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Joel McIntosh

Joel McIntosh
I'm the publisher at Prufrock Press. I've been involved with education for more than 20 years and hold a masters degree in gifted education. I've been a classroom teacher and a parent (still am that). In addition to this blog, you can follow me on Twitter. Feel free to contact me by e-mail if you have any questions about this blog or Prufrock Press.

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Metacognition and Gifted Children

Wednesday, July 13, 2005 - by CFertig - Category: Parents and Educators
Metacognition is analyzing one’s own thinking process—thinking about thinking. It is vital when learning to develop strategies for solving problems, whether they’re math problems, learning a second language, or social problems. It helps students make connections between different situations.
We can learn a lot about our kids by just sitting down and asking probing questions about their thinking. Some statements and questions that you might use are
  • Think out loud for me.
  • Tell me about the strategies you are using.
  • Tell me more about that.
  • What are some things you will have to think about before beginning this?
  • When did you start having trouble?
  • What was it that confused you?
  • Is this problem like any other problem you have experienced?
  • Is there another way of looking at this?
  • How did you develop that idea?
I remember one time I was working with a class on some difficult math problems. After giving the students time to work individually on a problem, they still struggled. I suggested that we stop and share some of the strategies that students were using and how they were thinking about the problem. One rather quiet boy began explaining his thinking. Suddenly several others blurted out, “That will never work!!” (I didn’t think it would work either.) Instead of cutting the boy off, I told the others to be polite and hear him out. As he explained his thinking, the correct solution slowly emerged. Yes, he had approached the dilemma in an unusual way, but it had been correct. There are often many different interesting ways to approach a problem. That’s one of the things that’s exciting about all of this.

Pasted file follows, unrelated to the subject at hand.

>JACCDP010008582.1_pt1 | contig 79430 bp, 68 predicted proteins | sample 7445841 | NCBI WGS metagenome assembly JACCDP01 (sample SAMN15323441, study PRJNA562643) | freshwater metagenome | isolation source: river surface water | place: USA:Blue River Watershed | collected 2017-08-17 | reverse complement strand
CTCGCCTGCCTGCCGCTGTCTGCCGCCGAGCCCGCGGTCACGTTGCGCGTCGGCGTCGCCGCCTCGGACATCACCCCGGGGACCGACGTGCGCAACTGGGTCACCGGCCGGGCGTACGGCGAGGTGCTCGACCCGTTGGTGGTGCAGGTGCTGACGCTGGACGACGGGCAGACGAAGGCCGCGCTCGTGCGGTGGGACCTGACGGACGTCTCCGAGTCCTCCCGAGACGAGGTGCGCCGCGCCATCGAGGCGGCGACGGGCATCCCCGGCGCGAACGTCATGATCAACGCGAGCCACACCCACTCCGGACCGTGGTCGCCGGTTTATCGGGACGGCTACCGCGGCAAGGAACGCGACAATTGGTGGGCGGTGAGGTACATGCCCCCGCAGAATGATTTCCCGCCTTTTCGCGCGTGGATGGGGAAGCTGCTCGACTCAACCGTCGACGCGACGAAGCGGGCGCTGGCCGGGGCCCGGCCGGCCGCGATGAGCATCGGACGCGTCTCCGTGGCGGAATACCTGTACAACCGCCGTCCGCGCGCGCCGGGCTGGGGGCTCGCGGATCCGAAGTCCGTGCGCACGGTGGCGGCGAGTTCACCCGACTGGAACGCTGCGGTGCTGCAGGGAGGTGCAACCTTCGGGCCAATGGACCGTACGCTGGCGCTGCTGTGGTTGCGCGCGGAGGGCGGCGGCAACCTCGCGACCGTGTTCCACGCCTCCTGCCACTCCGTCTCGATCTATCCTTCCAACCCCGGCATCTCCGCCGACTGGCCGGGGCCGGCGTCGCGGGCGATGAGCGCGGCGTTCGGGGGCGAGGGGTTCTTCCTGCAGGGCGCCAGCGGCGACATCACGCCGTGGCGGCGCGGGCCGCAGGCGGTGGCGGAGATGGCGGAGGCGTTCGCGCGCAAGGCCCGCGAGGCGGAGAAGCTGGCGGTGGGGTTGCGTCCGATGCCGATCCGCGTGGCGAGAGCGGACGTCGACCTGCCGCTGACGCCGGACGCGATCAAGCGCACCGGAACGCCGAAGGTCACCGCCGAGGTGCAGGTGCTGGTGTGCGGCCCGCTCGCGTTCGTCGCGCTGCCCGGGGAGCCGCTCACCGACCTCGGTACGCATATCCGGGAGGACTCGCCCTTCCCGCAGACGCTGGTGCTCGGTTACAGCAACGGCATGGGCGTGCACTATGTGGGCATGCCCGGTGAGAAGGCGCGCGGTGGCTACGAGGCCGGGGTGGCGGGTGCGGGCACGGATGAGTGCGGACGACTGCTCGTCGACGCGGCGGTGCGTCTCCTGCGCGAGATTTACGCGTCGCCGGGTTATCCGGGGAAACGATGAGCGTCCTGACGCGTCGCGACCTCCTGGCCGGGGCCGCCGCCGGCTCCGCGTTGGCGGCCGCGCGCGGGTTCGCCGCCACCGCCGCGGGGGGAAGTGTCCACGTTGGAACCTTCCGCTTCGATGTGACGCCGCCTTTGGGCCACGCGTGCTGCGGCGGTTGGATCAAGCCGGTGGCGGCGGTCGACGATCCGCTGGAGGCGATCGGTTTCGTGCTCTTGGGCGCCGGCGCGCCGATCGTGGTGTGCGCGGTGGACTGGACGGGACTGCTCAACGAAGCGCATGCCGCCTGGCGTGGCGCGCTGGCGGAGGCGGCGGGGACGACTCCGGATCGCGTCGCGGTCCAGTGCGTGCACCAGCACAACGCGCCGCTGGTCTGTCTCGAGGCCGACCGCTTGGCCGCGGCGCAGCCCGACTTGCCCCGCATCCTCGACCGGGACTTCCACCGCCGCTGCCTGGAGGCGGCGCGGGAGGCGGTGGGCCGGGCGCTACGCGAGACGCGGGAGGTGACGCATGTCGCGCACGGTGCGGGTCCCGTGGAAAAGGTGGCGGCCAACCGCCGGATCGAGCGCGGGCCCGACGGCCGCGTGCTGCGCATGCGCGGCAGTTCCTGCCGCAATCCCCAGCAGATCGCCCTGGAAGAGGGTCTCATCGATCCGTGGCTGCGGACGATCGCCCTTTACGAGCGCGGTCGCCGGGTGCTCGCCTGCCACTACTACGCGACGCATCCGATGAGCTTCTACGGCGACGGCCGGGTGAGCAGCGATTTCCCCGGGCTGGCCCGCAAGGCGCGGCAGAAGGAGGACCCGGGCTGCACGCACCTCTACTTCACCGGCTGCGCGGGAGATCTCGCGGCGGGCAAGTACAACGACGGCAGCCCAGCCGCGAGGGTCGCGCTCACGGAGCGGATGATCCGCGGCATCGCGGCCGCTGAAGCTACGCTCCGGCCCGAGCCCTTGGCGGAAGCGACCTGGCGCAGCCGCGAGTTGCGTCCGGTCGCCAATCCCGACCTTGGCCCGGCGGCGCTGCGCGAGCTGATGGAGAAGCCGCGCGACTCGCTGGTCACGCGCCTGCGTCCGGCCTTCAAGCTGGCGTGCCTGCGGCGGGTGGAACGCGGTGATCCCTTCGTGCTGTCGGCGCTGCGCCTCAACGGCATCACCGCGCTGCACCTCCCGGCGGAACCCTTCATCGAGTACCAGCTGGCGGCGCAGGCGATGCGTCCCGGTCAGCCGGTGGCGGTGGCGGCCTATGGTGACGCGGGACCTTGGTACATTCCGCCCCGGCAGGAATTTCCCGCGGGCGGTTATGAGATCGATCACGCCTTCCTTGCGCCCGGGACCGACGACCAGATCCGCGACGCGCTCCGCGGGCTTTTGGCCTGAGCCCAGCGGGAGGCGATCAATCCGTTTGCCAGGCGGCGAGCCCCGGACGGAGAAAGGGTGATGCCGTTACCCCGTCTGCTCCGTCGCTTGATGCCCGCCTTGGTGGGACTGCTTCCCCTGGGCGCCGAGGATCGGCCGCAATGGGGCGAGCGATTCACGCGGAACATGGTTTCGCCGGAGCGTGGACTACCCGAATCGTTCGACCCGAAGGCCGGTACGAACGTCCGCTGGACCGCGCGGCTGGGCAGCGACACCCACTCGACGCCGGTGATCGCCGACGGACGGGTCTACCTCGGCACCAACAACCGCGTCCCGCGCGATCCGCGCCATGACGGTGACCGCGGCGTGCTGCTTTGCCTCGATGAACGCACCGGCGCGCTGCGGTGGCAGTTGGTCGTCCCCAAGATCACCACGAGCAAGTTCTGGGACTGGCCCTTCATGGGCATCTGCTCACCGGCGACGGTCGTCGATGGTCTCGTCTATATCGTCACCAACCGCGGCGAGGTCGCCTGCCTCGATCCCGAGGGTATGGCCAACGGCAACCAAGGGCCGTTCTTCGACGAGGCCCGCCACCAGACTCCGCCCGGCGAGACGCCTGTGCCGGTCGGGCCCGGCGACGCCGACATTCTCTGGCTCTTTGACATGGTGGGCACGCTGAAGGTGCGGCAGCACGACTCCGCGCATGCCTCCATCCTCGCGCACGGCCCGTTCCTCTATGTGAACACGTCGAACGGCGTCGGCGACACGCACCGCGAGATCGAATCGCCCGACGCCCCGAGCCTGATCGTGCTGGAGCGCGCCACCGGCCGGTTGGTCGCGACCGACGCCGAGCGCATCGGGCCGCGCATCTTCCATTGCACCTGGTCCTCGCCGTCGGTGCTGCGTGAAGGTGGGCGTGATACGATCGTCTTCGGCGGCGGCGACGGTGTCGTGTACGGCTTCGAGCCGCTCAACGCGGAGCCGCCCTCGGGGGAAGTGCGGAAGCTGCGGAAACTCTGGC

It will help your own children or students if you model your own metacognition. When beset with a task, talk out loud and state how you will approach the task. Tell if it reminds you of something you have done before, anticipate what information or tools you will need to accomplish the task, give yourself a timeline, etc.
When something isn’t working, stop and talk out loud. What might be a different strategy you could try?
Rather than focusing on judging, focus on thinking strategies. What works and what doesn’t work.
When students learn to use metacognition, they become more confident in their ability to solve new problems. They learn what to do when they don’t know what to do. By understanding how individual kids think, you may better understand their choices in the fut
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